Not many days into a typical whitetail hunting season, most hunters begin wondering, where all the deer went. The answer depends on how you’ve been hunting. If you’ve been making drives or still-hunting (wandering aimlessly), most deer are then almost certain to be located where hunters aren’t making drives or still-hunting: in posted lands, for example, refuges or swamps and bogs, some of which may be as far away as 6–30 miles. If you’ve been stand hunting at one stand site where most hunters are stand hunting (during an archery season, for example), chances are most deer there are living quite normal lives out of sight 100 yards or more away.
Imagine hunting in an area where deer are merely living out of sight during an entire hunting season – like where my three sons, two grandsons, me and a number of weekend-only others hunt during a firearm season. We are stand hunters, of course, but not typical stand hunters. We rarely use a stand site longer than one-half to one day. The reason is, we hunt mature bucks only. Today, such deer are so skilled at finding, identifying and avoiding stand hunters in trees or on the ground that it is generally a waste of time to remain at one stand site longer than that.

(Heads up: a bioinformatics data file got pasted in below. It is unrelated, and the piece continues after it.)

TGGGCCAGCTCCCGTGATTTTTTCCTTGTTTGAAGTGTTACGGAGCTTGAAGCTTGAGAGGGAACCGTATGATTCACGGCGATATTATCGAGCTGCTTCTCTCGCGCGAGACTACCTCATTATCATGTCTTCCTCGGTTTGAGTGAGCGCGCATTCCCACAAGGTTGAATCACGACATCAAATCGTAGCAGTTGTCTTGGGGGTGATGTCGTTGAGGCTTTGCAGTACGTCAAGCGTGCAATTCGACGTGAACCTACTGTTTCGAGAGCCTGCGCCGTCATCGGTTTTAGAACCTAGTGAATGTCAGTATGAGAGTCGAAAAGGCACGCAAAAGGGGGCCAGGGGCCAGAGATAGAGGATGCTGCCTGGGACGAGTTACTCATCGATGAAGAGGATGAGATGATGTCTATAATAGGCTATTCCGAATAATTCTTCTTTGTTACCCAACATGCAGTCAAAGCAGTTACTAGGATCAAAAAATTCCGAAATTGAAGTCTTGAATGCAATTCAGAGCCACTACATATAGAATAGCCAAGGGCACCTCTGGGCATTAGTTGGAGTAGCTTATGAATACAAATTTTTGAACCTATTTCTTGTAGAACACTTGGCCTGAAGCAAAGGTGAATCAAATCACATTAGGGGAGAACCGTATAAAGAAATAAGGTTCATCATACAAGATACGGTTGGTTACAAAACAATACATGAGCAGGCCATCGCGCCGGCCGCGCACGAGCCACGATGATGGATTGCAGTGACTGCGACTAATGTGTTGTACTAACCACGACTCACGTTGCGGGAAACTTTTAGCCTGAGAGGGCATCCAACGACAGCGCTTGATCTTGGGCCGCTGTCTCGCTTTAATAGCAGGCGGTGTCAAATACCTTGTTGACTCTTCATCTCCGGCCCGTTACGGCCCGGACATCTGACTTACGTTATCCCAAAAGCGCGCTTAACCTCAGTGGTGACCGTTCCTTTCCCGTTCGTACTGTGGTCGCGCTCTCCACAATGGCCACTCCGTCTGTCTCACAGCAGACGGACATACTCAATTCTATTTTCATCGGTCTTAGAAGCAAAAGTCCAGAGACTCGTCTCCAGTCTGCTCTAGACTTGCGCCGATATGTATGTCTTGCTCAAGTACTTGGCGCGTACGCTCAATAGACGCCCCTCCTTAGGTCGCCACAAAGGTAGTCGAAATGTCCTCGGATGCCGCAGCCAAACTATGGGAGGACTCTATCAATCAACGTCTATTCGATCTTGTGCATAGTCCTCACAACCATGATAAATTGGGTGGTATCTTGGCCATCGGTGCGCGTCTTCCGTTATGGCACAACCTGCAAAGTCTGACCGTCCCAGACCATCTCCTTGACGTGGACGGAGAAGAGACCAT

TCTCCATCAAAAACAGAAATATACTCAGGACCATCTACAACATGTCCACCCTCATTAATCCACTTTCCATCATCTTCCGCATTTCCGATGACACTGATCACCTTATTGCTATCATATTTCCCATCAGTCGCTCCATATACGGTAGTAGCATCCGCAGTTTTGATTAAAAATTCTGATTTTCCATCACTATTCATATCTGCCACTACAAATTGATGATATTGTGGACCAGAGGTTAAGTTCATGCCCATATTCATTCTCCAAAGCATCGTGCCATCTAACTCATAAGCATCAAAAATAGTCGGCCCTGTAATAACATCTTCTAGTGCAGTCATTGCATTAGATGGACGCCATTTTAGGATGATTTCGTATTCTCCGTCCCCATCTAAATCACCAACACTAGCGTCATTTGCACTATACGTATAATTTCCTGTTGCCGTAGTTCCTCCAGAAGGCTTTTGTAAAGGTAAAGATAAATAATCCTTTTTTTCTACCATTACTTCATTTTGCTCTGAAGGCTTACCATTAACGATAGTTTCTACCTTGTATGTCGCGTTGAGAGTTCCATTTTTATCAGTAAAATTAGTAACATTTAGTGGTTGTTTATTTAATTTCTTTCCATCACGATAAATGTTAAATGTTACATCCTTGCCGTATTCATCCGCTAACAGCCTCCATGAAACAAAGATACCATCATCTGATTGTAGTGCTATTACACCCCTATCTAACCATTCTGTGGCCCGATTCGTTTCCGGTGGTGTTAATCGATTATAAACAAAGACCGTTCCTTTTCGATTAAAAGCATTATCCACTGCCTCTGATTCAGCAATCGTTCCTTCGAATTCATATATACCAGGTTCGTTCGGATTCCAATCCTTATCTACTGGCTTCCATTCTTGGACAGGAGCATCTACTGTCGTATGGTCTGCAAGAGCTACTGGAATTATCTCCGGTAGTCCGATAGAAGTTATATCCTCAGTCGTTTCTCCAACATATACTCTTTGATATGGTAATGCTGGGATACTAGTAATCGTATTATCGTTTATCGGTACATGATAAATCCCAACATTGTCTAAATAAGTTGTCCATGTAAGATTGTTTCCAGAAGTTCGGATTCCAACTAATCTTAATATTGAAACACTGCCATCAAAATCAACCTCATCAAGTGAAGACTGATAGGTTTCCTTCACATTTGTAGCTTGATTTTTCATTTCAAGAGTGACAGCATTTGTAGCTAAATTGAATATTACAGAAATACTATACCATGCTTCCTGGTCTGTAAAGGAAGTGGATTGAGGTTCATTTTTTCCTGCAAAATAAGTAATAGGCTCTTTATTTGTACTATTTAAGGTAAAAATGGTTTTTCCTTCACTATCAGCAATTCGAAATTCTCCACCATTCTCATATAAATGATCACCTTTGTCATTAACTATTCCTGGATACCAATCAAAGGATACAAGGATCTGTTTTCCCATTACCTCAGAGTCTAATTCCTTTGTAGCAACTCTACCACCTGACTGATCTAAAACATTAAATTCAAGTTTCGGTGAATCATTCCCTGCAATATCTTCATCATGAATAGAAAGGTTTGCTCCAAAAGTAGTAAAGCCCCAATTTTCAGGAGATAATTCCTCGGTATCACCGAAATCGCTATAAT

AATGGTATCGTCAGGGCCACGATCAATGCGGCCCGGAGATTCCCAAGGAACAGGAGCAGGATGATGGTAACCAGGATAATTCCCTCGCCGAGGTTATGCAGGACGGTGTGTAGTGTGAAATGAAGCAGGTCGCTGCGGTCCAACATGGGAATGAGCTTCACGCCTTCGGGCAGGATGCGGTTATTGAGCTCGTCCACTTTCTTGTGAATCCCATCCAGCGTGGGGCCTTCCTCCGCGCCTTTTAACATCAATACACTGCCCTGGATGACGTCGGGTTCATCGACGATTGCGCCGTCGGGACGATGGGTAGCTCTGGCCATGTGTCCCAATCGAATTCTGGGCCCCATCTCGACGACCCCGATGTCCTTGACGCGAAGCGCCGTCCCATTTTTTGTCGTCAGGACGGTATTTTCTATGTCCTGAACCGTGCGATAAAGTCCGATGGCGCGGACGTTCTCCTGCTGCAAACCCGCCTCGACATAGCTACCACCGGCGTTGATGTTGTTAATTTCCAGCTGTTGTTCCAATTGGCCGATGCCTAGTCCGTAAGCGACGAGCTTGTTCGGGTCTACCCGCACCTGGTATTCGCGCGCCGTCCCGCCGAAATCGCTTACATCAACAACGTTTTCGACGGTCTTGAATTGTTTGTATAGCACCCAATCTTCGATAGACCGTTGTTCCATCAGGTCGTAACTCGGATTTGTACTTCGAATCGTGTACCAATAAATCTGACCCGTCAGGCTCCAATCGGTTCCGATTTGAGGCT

Stand sites we use during the first 2–3 days of a hunting season are selected and prepared (if necessary) 2–3 weeks before the opener. During the rest of the hunting season, most are spur-of-the-moment, never-used-before selections near very fresh-deer signs. How, you might wonder, can so many hunters find and use so many stand sites, during the course of a hunting season without spooking and chasing all deer out of your hunting area?
The answer lies in another question: aside from “jumping” deer and alarming them enough to make them raise their tails and bound away, what makes whitetails abandon their ranges during a hunting season? The answer is, “overwhelming, much-feared trail and airborne scents emitted by hunters. Wherever a hunter travels on foot, a carpet of intense human odors that lasts four or more days is laid down and the hunter’s airborne odors sweep across the landscape throughout a triangular-shaped area 200 yards wide and 200 yards downwind. Airborne odors soon disappear after a hunter passes but continue unabated wherever a hunter halts to stand hunt.
Recent research by law enforcement officers in Minnesota have proven nothing a deer hunter can buy that is claimed to eliminate human odors can keep a K-9 dog from finding a human as quickly as a human not using these products. This means, of course, equally or more sensitive noses of whitetails cannot be fooled either (as I have been insisting since the 1970s). Sorry guys, this means today’s whitetail hunters must do something more than use certain soaps or soda, wear certain clothing or boots or spray themselves with certain potions to avoid being smelled and thus avoided by whitetails.